After landing on the comet, the crew members plant nuclear bombs 100 meters beneath the surface. While returning to the space vehicle, Monash is blinded due to direct unfiltered sunlight and suffers severe facial burns while Gus Partenza (Jon Favreau) is ejected from the surface from an outflow of gas. When the bombs are detonated the ship is damaged and the team loses contact with Earth. Instead of being knocked off-course or destroyed entirely, the comet splits into two smaller rocks nicknamed "Beiderman" (1.5 miles (2.4 km) long) and "Wolf" (6 miles (9.7 km) long), both world-threatening.

President Beck announces the Messiah crew's failure, declares martial law, and reveals that governments worldwide have been building underground shelters. The United States' shelter is in the limestone caves of Missouri. The US government conducts a lottery to select 800,000 ordinary Americans under age 50 to join 200,000 pre-selected scientists, engineers, teachers, artists, soldiers, and officials as well as two of every animal and the seeds of every plant life. Lerner and the Beiderman family are pre-selected, but Leo's girlfriend Sarah Hotchner (Leelee Sobieski) and her family are not. Leo marries Sarah to save her family, but the Hotchners are mistakenly left off the evacuee list. Sarah refuses to leave without them.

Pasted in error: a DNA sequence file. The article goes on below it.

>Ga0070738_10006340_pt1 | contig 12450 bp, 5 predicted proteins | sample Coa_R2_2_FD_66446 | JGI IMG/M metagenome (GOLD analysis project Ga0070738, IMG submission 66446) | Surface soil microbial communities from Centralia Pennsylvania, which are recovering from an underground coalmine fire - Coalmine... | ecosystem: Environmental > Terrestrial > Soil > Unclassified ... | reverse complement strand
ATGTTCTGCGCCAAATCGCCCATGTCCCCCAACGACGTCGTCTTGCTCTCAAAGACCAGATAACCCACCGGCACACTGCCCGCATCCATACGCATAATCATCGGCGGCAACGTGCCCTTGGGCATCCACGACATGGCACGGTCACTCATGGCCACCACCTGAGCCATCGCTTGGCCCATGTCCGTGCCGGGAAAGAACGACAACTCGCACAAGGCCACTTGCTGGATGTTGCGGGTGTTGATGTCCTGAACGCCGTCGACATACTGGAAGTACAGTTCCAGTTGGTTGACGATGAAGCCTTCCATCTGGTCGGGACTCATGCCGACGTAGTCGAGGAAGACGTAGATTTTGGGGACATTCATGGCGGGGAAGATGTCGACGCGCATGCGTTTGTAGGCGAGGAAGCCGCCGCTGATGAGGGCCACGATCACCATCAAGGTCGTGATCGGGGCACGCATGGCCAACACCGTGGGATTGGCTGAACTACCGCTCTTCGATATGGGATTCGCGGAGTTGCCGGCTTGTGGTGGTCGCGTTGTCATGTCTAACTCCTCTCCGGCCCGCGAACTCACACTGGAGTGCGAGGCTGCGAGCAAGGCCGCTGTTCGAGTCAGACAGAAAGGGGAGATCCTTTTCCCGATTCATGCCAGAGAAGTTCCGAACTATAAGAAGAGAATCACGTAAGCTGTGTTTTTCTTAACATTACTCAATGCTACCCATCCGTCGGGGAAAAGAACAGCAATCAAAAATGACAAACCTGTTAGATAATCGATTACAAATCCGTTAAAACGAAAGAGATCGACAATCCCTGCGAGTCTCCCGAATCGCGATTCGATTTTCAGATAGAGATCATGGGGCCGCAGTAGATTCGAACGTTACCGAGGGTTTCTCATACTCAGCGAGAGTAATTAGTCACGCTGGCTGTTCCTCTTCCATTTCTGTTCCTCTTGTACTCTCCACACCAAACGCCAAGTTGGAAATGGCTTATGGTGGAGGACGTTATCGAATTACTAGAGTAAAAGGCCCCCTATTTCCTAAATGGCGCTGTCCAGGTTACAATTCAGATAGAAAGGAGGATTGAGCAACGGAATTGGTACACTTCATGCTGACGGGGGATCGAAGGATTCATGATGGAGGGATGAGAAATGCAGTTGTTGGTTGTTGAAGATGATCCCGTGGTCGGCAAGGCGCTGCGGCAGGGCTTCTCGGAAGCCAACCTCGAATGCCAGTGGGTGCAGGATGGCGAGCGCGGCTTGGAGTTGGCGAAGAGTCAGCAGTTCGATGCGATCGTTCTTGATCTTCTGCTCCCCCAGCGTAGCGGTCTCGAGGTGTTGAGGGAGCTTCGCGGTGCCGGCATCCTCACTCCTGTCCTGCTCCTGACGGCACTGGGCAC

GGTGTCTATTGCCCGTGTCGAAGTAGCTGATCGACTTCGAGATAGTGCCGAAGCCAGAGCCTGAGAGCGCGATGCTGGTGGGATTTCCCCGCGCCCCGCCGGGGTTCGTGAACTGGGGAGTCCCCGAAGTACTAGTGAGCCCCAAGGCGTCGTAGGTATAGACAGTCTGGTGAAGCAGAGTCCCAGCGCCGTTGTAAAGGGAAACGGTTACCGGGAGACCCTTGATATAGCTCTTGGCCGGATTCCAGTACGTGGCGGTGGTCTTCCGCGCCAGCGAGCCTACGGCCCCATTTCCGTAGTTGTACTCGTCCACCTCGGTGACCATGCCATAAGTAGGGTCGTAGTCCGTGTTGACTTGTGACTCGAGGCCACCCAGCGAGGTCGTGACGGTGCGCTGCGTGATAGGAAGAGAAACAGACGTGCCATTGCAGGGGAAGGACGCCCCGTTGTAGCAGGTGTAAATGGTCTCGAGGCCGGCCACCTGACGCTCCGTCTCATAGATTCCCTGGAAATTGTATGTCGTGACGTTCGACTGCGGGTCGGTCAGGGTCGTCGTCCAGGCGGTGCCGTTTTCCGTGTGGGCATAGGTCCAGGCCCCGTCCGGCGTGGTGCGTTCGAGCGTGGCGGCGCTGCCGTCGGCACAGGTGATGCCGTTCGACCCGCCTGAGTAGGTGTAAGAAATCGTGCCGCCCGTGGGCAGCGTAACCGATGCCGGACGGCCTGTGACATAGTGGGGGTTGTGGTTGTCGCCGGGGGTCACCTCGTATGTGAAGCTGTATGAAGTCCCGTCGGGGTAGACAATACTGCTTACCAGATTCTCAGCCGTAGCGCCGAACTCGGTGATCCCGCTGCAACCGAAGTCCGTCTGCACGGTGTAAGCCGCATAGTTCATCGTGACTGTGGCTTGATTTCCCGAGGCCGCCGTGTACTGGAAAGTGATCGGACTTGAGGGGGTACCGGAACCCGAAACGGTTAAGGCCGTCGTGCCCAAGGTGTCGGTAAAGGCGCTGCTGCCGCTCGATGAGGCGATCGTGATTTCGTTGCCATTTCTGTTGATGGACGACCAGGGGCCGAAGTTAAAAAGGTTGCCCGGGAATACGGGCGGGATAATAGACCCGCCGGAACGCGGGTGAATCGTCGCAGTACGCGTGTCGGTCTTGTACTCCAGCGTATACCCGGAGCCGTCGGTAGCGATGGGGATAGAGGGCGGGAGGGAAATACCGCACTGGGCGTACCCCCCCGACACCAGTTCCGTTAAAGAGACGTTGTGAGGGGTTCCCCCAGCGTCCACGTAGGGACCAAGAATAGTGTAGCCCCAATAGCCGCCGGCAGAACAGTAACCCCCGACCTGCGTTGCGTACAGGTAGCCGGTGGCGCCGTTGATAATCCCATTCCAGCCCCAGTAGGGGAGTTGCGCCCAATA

A last-ditch effort to use Earth's missile-borne nuclear weapons to deflect the two chunks of the comet fails. President Beck reports states that the Beiderman fragment will impact the Atlantic Ocean off the waters of Cape Hatteras as he advises those in the path of the megatsunami to leave immediately. President Beck then reveals that the Wolf fragment will impact western Canada which will create a cloud of dust that will block out the sun for two years. This in turn will destroy most life on Earth. Leo returns home looking for Sarah, but her family has left for the Appalachian Mountains and is trapped in a traffic jam on the highway. Leo catches up to the family using a small motorcycle in the Hotchners' garage. Sarah's parents urge Leo to take Sarah and her baby brother to high ground. Lerner gives up her seat in the last evacuation helicopter to her friend Beth (Laura Innes) who has a young daughter. She joins her estranged father Jason (Maximilian Schell) at their childhood beach house where they reconcile and remember happier times.

The Beiderman fragment impacts in the Atlantic Ocean near Cape Hatteras, creating a megatsunami. Lerner, Jason, Sarah's parents, and millions of others die as the tsunami destroys the Atlantic coasts of North America, South America, Europe, and Africa. The world waits for the impact of the Wolf fragment in western Canada. Low on fuel and life support, the crew of Messiah decides to undertake a suicide mission with the remaining nuclear warheads to obliterate the Wolf fragment. After saying goodbye to their loved ones by video conference, the ship reaches the Wolf fragment and enters a fissure to blow itself up, which breaks the fragment into much smaller pieces that burn up in Earth's atmosphere. Leo, Sarah, and her baby brother survive as they are among the people that escaped the megatsunami.

After the waters recede, President Beck speaks to a large crowd in front of the United States Capitol building which is undergoing reconstruction. He urges the nation and the world to continue their recovery.